Women Talking by Miriam Toews
Between 2005 and 2009, in a remote Mennonite colony in Bolivia, hundreds of girls and women would wake every morning feeling bruised, abused, and battered. This was attributed for many years to ghosts, demons, or Satan himself punishing the women for their sins. The truth was much more prosaic and much more horrifying. It was found that at least eight men from the colony had been using an animal anaesthetic to knock out the women and rape them. The victims were between the ages of three and sixty-five.
Women Talking is Miriam Toews’ fictionalisation of the aftermath of these events, as a group of women from the colony debate whether or not it is possible to carry on living in the community or if their only real option is to leave the only home they have ever known.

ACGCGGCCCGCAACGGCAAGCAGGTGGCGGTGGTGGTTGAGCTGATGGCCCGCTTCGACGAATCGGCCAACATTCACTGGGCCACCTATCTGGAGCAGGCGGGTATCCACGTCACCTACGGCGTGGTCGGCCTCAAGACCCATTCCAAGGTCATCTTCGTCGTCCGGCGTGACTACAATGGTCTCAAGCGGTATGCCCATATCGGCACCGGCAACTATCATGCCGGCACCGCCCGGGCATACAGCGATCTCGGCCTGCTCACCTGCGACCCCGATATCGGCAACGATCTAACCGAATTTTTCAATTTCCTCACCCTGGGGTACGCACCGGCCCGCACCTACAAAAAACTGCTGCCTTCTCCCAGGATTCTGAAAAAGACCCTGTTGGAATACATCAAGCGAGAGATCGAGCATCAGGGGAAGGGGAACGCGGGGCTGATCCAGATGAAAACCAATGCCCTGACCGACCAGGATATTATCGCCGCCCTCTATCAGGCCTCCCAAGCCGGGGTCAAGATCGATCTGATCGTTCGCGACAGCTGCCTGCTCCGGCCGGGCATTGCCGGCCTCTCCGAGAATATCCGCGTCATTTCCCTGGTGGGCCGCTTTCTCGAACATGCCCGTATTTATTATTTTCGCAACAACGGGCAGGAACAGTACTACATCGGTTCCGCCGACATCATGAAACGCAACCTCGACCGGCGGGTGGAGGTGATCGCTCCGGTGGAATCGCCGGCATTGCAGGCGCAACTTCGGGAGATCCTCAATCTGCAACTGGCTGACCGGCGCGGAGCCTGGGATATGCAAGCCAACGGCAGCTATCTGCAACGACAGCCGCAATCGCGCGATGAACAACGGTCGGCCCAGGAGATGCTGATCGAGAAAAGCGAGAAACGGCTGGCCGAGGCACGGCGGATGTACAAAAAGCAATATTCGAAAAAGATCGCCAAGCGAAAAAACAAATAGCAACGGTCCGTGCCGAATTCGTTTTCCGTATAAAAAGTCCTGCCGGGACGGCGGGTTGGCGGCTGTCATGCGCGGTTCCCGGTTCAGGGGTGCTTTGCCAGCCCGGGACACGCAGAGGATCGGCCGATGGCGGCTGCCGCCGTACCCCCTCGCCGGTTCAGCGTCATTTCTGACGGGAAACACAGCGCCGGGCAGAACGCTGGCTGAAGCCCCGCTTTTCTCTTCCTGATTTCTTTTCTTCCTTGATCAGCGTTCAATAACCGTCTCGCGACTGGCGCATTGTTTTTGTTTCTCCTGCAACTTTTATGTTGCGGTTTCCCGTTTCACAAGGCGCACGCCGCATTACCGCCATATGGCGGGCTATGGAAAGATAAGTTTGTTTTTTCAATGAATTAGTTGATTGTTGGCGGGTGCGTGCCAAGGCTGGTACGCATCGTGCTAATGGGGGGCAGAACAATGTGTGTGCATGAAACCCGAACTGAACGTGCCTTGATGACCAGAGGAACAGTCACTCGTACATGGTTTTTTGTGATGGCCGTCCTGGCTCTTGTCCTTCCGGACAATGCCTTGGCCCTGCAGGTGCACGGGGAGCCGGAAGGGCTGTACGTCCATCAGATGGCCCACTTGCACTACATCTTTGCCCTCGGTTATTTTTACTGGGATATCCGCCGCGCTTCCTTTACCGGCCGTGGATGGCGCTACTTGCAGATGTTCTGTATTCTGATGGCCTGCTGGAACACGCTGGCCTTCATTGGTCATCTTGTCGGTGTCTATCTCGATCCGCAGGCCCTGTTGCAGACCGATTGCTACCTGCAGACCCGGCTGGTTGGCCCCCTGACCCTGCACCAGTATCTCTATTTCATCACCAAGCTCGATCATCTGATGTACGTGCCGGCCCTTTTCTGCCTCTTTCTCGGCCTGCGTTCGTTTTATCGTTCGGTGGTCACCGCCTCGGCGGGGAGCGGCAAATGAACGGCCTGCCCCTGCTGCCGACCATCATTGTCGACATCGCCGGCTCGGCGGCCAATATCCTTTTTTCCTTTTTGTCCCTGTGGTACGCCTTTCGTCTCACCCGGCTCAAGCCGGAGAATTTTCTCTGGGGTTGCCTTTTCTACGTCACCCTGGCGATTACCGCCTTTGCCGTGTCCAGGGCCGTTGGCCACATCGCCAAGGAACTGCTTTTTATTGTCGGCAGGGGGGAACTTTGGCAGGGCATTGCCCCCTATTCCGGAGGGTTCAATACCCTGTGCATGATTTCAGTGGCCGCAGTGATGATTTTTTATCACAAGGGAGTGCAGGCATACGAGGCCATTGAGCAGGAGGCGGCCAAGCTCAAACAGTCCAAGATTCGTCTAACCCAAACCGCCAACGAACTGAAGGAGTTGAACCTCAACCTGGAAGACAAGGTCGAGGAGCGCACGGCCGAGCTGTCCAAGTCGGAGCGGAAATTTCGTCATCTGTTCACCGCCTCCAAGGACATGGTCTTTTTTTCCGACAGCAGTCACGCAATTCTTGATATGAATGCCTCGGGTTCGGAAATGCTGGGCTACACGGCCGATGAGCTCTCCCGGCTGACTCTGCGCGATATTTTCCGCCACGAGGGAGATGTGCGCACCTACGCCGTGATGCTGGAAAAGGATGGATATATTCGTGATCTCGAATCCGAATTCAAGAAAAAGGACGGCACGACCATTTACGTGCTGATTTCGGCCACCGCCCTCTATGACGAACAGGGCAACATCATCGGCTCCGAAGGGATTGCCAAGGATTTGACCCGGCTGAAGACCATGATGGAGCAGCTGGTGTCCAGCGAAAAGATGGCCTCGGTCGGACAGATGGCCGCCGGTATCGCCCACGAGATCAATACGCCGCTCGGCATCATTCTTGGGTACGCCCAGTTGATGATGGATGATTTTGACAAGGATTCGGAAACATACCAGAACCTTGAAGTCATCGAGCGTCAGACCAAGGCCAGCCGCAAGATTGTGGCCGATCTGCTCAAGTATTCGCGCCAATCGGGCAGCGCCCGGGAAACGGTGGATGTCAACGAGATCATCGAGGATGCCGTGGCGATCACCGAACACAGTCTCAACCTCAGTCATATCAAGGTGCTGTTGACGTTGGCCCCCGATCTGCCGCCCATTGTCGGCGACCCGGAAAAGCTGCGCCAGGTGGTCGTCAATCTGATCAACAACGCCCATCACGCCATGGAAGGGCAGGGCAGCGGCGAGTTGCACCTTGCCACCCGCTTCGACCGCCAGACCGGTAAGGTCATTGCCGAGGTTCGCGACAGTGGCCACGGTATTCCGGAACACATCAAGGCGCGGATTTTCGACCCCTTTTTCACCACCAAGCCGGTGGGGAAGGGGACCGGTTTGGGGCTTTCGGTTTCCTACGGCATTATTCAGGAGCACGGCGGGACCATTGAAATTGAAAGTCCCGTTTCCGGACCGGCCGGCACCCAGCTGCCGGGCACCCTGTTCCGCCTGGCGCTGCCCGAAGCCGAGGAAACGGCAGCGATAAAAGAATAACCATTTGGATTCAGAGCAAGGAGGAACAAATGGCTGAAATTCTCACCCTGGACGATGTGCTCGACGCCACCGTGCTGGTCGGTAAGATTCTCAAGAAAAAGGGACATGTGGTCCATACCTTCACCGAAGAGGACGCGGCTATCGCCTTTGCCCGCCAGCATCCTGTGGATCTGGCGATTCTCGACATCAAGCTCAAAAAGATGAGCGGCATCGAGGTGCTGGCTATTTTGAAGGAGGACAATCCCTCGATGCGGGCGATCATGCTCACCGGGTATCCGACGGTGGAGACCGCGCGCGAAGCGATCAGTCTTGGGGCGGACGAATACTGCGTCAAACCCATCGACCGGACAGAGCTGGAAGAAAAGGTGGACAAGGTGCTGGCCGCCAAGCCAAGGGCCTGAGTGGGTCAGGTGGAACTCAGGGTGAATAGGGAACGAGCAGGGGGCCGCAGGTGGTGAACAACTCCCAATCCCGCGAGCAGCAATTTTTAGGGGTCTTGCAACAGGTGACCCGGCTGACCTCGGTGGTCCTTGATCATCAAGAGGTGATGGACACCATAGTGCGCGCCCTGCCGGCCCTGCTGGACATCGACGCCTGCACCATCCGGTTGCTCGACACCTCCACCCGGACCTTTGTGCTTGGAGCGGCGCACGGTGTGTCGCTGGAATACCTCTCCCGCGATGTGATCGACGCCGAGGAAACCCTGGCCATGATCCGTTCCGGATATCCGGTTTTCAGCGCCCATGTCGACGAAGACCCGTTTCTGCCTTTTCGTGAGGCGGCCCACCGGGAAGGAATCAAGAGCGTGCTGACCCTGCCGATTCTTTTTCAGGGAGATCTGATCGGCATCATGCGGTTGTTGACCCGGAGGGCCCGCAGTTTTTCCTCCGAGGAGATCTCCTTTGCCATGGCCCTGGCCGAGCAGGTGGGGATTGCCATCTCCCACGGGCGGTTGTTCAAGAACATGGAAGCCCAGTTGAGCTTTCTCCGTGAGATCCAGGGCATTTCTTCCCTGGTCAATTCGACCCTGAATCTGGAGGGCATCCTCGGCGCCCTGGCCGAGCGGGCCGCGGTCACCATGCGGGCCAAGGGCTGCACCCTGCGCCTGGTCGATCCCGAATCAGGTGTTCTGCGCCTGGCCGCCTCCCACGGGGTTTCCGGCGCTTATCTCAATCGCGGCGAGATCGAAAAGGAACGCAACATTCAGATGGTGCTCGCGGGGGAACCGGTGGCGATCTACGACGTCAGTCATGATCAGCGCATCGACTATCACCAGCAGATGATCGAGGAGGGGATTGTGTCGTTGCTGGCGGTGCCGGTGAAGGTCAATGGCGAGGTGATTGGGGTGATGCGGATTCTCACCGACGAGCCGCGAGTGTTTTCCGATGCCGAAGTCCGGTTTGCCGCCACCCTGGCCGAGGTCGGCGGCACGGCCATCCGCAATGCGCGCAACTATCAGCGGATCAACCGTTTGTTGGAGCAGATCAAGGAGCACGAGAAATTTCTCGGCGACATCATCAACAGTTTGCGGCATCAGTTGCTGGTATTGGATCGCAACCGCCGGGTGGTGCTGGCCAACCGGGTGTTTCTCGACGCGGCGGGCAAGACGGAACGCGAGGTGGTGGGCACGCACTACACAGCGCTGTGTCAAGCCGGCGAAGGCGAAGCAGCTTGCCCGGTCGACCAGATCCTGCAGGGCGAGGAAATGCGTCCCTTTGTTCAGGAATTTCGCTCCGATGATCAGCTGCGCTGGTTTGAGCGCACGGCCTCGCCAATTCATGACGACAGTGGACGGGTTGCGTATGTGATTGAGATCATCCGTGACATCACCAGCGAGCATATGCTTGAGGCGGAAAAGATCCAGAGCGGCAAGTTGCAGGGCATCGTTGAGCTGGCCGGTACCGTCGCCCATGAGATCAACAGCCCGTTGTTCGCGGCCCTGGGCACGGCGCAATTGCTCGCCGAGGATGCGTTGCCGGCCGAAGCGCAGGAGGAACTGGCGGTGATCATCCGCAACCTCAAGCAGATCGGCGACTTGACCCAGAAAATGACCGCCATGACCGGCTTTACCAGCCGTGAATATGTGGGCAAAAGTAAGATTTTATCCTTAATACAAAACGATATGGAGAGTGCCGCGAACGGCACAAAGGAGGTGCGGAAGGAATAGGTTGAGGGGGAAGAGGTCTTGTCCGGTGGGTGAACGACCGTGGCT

Toews’ work is, of course, highly political. It’s interested in the ways that communities and societies tend to undervalue, dismiss, or stifle female labour and women’s voices. The women of the novel seem both utterly foreign – illiterate, deeply religious, and agrarian – and painfully familiar – angry, victimised, and made powerless by a patriarchal society.
It should come as no surprise that this wasn’t an easy read. The subject matter is dark and painful and the writing doesn’t shy away from the brutal realities. However, this darkness is exactly what makes it such an important read and I would urge anyone who wouldn’t be directly triggered by the content to seek out this novel. Regardless of whether you come from an Anabaptist community or the left-leaning inner suburbs of Melbourne, we all need to hear more women’s voices and Women Talking is an outstanding contribution to the chorus.